by guest blogger Gillian Francella, writer, editor, and newly converted vegan
What is a world without the gooey goodness that is a basketful of melty mozzarella sticks or a crockpot stuffed to the top with macaroni and cheese? When I first became a vegan, it seemed this new world sans dairy products was going to be a living nightmare. Where would I ever find the same level of comfort that my mom's macaroni so generously provided me?
The answer came in an unexpected place: cauliflower.
Steam it, sauté it, add some nooch, almond milk, and tomato paste, and you're on your way to whipping up a vegan dish that even the most carnivorous dinner guests will enjoy. And as cheesy (pun intended) as it may sound, I liked the vegan mac 'n' cheese taste even better than the heavier, dairy-packed version I'd been eating my whole life--and no stomach pains later in the evening.
Besides helping those who have lactose intolerance enjoy the heavenly goodness that is cheese, plant-based foods like my vegan mac 'n' cheese contain little to no cholesterol, making them more heart healthy. In fact, according to a recent study in the journal Circulation, a pro-vegetarian diet that contains higher portions of plant-based foods than animal-based foods can lower risks of heart disease and stroke by up to 20 percent.
And more people are opting for vegan alternatives that provide the same texture without the fatty or cloying sensations sometimes found with animal products. Mintel Reports research found that 43 percent of Americans are willing to try a dairy-free cheese as a healthy alternative to their usual cheddar.
What's more, many vegan alternatives mimic non-vegan options so well that people can't tell the difference, says Miyoko Schinner, author of The Homemade Vegan Pantry: The Art of Making Your Own Staples.
Nooch was the game changer in my macaroni dish. But what exactly is it? Nooch, or nutritional yeast, is deactivated yeast cultured with pure strands of yeast fungi and a mixture of sugarcane and beet molasses. Did I lose you at "fungi"? Before you write it off as hippy wonderdust, consider this: One serving contains up to 9 grams of protein and 100 percent of the daily recommended amount of B12, a nutrient that supports nerve and blood cell health.
Nooch's cheesy, nutty flavor is densely packed into tiny flakes, making it the perfect ingredient to sprinkle over veggies for a healthy side dish, dust over beans for Tex-Mex recipes, or toss into tofu scrambles for an omelet-like taste.
I decided to do some digging on more plant-based, natural ingredients that recreate (and revamp) traditionally non-vegan entrées. Here are 3 more plant-based ingredients that even non-vegans won't be able to resist:
What it is: While regular tofu is typically made from pressing soy curds and separating them from whey, silken tofu is the by-product of soaked soybeans being solidified right in a container--no separation or pressure exerted.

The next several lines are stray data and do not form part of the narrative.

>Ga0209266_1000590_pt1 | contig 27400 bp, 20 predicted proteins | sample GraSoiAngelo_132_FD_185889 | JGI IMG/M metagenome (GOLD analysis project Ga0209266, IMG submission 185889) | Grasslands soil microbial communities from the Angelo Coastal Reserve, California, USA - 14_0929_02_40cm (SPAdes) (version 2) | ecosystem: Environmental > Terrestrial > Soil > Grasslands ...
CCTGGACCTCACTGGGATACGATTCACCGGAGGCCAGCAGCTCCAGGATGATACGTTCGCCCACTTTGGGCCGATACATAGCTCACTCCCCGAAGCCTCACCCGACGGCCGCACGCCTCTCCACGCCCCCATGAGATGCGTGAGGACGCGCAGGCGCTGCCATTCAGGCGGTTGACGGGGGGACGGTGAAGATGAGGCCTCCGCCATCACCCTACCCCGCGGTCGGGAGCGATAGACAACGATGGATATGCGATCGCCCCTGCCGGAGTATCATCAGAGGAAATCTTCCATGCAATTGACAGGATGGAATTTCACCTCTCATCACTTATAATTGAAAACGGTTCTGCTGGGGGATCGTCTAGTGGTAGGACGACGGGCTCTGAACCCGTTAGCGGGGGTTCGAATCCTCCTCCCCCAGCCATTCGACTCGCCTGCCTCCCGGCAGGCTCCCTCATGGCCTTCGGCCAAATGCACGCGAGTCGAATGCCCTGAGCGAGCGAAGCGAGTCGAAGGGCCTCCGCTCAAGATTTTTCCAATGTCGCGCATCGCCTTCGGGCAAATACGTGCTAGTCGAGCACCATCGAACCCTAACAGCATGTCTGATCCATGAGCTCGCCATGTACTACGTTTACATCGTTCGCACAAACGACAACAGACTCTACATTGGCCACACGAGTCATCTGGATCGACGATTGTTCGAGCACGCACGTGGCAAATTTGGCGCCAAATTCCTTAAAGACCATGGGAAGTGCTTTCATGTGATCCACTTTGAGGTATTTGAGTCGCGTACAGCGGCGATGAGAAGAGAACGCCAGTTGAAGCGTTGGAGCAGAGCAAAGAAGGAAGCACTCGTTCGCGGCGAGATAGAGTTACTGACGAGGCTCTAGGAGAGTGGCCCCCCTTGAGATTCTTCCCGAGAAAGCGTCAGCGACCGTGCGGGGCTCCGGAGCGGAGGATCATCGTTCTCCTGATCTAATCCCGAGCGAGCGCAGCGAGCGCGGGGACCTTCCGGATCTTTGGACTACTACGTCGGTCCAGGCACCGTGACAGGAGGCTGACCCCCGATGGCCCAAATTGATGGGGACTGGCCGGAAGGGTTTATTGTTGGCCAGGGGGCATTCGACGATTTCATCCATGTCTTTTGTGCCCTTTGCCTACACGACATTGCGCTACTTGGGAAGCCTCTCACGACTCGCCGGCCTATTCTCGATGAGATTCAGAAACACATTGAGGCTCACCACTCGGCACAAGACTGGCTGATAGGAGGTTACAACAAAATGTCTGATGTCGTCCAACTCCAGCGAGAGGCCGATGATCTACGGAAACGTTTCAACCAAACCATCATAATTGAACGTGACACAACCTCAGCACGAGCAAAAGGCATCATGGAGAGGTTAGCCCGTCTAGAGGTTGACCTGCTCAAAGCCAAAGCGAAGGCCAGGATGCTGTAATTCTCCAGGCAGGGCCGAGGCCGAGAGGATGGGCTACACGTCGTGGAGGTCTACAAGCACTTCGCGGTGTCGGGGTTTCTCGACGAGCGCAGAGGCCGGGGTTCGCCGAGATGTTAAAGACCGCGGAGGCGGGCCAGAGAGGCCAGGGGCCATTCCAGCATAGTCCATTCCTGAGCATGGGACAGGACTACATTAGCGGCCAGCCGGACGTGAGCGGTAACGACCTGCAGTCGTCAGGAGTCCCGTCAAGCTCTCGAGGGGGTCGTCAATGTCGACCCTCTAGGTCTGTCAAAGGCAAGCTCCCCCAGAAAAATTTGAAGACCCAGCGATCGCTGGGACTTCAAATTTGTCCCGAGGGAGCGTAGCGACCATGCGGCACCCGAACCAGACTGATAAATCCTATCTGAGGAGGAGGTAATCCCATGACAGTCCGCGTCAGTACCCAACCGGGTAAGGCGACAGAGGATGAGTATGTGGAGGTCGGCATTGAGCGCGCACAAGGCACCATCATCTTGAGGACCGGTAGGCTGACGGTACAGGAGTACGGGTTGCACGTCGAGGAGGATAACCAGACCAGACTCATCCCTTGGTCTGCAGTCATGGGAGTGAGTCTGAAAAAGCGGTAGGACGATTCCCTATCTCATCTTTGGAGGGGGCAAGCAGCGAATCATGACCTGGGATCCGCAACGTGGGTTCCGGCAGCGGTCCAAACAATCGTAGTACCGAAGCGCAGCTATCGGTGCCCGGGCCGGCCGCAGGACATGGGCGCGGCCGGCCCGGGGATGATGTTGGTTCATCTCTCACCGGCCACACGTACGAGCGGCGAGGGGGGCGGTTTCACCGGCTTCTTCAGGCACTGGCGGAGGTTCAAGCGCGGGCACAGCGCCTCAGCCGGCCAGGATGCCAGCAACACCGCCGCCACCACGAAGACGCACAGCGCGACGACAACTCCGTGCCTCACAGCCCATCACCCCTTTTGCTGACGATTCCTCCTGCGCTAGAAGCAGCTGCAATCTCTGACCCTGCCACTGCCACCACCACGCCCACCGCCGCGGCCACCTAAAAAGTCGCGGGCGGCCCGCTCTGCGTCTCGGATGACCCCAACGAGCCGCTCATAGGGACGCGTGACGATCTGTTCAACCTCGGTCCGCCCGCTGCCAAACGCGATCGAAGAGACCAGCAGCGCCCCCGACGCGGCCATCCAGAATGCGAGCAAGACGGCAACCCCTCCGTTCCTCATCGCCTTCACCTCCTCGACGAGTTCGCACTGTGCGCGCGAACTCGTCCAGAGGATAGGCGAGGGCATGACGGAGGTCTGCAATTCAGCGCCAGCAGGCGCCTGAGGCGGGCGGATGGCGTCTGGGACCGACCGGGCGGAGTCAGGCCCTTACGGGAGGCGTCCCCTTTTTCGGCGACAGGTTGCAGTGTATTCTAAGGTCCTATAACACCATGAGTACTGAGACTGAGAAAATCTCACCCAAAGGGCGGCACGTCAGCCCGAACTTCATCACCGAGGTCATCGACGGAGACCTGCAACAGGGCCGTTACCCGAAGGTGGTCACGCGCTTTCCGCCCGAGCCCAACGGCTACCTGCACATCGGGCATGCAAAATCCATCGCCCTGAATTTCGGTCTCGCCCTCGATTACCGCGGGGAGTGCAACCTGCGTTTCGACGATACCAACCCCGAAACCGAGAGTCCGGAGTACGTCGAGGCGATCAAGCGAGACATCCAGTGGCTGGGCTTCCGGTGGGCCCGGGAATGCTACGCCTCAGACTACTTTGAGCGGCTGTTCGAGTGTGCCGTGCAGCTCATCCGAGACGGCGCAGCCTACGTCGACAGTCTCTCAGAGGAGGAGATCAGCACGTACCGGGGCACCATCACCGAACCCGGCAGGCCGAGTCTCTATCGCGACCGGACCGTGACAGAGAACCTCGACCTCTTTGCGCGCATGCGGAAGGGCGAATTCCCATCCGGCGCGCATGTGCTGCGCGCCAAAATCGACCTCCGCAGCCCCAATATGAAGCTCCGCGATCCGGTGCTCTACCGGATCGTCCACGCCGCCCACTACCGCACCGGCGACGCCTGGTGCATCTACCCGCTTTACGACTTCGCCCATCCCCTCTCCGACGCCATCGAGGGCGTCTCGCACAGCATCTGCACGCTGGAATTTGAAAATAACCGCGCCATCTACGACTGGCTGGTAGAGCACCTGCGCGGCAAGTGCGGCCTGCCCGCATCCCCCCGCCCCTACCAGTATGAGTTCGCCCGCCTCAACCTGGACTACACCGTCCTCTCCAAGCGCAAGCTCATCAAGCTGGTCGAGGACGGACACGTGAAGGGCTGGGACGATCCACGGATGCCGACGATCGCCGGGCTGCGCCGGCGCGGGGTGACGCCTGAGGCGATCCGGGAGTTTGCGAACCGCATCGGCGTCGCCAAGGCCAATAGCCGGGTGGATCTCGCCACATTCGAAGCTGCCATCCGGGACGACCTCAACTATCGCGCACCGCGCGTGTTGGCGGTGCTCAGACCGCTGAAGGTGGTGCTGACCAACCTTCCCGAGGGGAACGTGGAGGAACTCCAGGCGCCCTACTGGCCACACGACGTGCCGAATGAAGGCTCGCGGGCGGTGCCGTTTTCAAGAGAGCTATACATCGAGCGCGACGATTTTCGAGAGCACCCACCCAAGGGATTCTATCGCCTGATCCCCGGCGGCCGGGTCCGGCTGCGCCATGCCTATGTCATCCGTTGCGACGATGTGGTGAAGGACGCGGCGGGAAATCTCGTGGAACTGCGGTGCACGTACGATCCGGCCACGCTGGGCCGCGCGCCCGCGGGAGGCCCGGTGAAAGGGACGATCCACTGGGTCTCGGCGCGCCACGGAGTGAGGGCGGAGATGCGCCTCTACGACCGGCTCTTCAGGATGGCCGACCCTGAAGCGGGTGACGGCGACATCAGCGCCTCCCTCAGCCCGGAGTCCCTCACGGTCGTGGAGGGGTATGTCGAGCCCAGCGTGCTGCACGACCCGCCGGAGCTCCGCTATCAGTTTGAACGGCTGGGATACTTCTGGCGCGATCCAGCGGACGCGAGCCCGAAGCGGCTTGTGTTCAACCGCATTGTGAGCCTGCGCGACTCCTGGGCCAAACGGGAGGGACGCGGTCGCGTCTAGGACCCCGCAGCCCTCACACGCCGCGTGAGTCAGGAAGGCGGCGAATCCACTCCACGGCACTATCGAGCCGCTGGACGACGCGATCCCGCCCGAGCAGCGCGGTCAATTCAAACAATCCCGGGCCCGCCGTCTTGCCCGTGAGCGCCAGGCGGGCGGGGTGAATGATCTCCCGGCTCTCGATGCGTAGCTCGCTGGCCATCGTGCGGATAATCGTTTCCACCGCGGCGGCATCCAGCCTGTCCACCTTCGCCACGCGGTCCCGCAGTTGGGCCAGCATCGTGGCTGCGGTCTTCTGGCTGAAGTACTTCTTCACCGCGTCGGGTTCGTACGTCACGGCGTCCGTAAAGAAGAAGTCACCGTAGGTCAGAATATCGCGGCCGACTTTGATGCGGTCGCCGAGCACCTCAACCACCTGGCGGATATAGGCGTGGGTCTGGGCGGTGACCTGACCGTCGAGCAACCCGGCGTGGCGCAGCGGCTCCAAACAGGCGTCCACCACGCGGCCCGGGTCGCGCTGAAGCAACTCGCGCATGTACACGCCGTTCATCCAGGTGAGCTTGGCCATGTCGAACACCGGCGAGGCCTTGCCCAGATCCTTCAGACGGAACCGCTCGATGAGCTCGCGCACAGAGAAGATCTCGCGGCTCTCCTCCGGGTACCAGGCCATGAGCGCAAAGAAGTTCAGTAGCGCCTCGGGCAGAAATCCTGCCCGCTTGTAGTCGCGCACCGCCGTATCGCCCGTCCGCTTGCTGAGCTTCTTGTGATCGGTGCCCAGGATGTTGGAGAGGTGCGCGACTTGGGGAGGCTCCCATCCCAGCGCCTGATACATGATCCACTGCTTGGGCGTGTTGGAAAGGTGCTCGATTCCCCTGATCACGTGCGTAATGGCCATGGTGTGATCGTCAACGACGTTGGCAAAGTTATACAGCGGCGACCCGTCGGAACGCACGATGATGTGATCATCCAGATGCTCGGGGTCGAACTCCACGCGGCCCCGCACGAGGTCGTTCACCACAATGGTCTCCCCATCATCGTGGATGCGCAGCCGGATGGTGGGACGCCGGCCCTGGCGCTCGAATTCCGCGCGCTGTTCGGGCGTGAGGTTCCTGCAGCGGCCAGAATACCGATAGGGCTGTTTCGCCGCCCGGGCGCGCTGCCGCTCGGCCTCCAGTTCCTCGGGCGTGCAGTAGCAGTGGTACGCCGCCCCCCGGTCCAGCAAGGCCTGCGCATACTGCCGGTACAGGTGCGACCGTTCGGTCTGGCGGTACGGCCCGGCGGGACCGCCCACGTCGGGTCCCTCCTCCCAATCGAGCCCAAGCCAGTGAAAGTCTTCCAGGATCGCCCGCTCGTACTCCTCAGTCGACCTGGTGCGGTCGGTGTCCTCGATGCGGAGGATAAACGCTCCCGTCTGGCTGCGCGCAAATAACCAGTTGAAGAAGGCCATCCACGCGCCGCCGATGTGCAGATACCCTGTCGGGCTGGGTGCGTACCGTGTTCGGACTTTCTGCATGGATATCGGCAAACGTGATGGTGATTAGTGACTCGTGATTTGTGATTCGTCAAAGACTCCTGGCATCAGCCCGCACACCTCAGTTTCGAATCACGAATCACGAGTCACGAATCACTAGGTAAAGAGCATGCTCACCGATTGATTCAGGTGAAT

Use it in: The supersoft texture easily whips into a yogurt replacement for protein-rich smoothies or chills to mimic ice cream. Chop it up a bit in frying pan with a hint of hot sauce and nooch, and you have vegan scrambled eggs.
What it is: High-fiber seeds from the flax plant, an herb that grows in deep, moist soils like sand, silt, or clay. These tiny brown seeds are rich in omega-3 fatty acids, which are linked to therapeutic effects on several conditions, such as heart health, inflammatory bowel disease, arthritis, high cholesterol, stomach ulcers, and migraine headaches.
Use it in: Flaxseed is a surprisingly versatile ingredient. Sprinkle the seeds over a salad or a bowl of veggies for a rich, nutty flavor. Or soak them in water for several hours and their "goop" can be used to bind ingredients in vegan baking. Whip soaked seeds or flax meal with water, and you have a replacement for eggs--perfect for vegan meringue or buttercream.
What it is: Tropical tree nuts are rich in magnesium, a mineral vital to regulating heart, muscle, and kidney function. Even better, magnesium helps regulate calcium levels to support bone health and ward off osteoporosis.
Use it in: Dying for a rich, creamy pasta sauce? Add nuts. Soak the nuts overnight, then toss them in a food processor or blender, and you're more than halfway there. "Cashew cream can thicken into a creamy sauce without having to make a roux with fat and flour," says Miyoko in The Homemade Vegan. That means you can whip it up in half the time of traditional Alfredo. Or, chill your cashew cream in the fridge to make a cultured vegan cheese in just a few days.
Gillian Francella is a writer, editor, and newly converted vegan/vegetarian. By day, she's an editorial assistant with Rodale Books. But night, through trial and error, she works through various cookbooks to discover delicious dishes that test the limits of her tiny kitchen. She strives to make cruelty-free foods and tweak classic recipes from her childhood into healthy, vegan treats, all while ballin' out on a 20-something's budget. Chances are, if she can make it, so can you!
For more from Maria Rodale, visit www.mariasfarmcountrykitchen.com